Dog tricks - teaching your dog a few tricks can be fun for you both, and gives you another way of interacting with him.
Dog tricks can also have a practical purpose, whether it's helping to put someone who is afraid of dogs at ease, or tackling obstacles when out on walks.
Keep lessons short and sweet: lots of mini training sessions are better than one long one. When teaching something new or asking for a more polished effort make sure the treat you offer is sufficiently motivational, and if using lots of titbits reduce meal sizes accordingly so your pet doesn't become overweight. Some dogs will find certain tricks easier than others; choose those which your dog is mentally and physically best suited to.
This is usually one of the first things people teach their dogs, and forms part of basic obedience training. It can also be one of the most useful things to teach your pet. A sitting dog will be less frightening for those nervous of dogs; it's an alternative action to jumping up when meeting people (and one he can be rewarded for!); always asking him to ‘Sit' before crossing a road will ensure he pauses rather than stepping straight out into passing traffic; and even if he doesn't have a great stay or recall, a well-established and ingrained sit can drop him on the spot in an emergency.
The sit is very easy to teach. Hold a tasty treat in your hand just in front of your dog's nose and allow him to smell it but not eat it. Very slowly bring the treat up and back over his head; as his nose comes up following the treat, his back end will lower until he's sitting. Once he's sitting, praise and reward him. Practise at every opportunity - not just during training sessions, but asking him to ‘Sit' before having his collar and lead put on, or before getting his dinner (which then also becomes the reward). As he gets the idea, phase out holding a treat in your hand (but not the praise and reward), and gradually begin to make your hand signal more subtle. Attach a verbal command, and practise both so he'll respond promptly to either a gesture or your voice.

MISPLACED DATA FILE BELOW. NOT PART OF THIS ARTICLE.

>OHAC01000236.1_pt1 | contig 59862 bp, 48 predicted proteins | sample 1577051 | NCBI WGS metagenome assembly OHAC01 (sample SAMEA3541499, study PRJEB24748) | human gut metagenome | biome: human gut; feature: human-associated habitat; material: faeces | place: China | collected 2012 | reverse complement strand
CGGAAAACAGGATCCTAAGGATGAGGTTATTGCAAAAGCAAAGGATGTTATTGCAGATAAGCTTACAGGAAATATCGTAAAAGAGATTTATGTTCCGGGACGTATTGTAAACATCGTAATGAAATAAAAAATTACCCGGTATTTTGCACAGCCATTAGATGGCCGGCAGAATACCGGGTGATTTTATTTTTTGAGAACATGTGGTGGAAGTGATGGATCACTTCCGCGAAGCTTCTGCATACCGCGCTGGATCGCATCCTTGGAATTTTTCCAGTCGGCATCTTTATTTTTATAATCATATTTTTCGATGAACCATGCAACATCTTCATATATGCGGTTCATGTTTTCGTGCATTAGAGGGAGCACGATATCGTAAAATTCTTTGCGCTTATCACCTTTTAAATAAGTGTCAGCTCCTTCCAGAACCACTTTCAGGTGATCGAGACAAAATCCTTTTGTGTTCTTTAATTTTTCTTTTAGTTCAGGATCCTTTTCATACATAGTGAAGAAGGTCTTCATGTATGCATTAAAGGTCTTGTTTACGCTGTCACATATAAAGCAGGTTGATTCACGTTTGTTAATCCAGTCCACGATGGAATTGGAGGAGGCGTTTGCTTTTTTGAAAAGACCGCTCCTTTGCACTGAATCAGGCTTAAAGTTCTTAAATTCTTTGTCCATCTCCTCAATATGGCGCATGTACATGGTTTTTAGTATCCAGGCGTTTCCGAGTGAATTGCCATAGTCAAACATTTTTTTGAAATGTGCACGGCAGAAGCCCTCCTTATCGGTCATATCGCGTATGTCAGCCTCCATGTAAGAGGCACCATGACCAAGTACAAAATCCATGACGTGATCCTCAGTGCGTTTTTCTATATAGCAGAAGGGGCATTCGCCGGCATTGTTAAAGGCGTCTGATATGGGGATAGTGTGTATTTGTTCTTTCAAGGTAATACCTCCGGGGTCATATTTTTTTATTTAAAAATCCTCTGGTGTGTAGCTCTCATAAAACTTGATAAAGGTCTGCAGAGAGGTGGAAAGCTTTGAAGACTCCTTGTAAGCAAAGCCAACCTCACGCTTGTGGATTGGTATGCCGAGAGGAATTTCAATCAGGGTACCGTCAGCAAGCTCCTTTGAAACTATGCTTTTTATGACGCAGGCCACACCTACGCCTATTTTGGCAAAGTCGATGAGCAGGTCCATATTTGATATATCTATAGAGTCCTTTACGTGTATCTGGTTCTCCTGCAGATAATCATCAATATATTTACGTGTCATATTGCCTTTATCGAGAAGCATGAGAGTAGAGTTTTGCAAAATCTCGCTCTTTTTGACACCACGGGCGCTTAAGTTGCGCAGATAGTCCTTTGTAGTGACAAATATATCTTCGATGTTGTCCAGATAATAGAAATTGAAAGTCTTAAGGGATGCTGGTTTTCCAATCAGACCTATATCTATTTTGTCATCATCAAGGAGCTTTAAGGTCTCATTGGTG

2. Commando Crawl
Ask your dog to lie down, and then holding a treat just in front of his nose, use it to lure him forwards in a commando crawl. Move the treat slowly and keep it close to the ground; praise and reward every small movement at first, gradually increasing the distance you ask him to go until he can wriggle along on his tummy. This can be a handy trick if you come across a stile or barrier you can't lift him over while out on a walk - he can crawl under it instead.
3. Leg weave
This looks really impressive but is actually very simple to teach. Hold a small treat in each hand and stand with your feet spaced far enough apart so that your dog can comfortably pass through them. Start with your dog in front of you, and lure him through your legs by holding the treat in your right hand behind your right leg. Move it forward and around your right leg as he follows it. As he comes level with your knee, praise and reward, and then use the treat in your left hand to encourage him to move through your legs again, but this time luring him round to your left hand side.
Once he's managing a single figure of eight with confidence, begin asking him to do one and a half, and then two continuous weaves, gradually increasing the number before rewarding. This is a great exercise for increasing coordination and agility, but does require a lot of concentration, so build it up in easy stages. As he starts finding it easier you'll find he becomes faster, but don't rush him while he's still learning. As he grasps what you want him to do, you'll find you'll also be able to start straightening up and giving more subtle hand signals.
4. Take a bow
While your dog is standing facing you, take a small treat in one hand and place it right in front of his nose. Very slowly lower the treat towards the ground just between his front paws; as his nose follows it his front end will go downwards while his back end stays in the air, making it look as though he's taking a bow. Praise and reward him. Gradually increase the time he stays in the bow, and also begin moving your hand less, but continue to bend forwards - this becomes your cue, but to anyone watching it will look as though you're politely bowing to each other.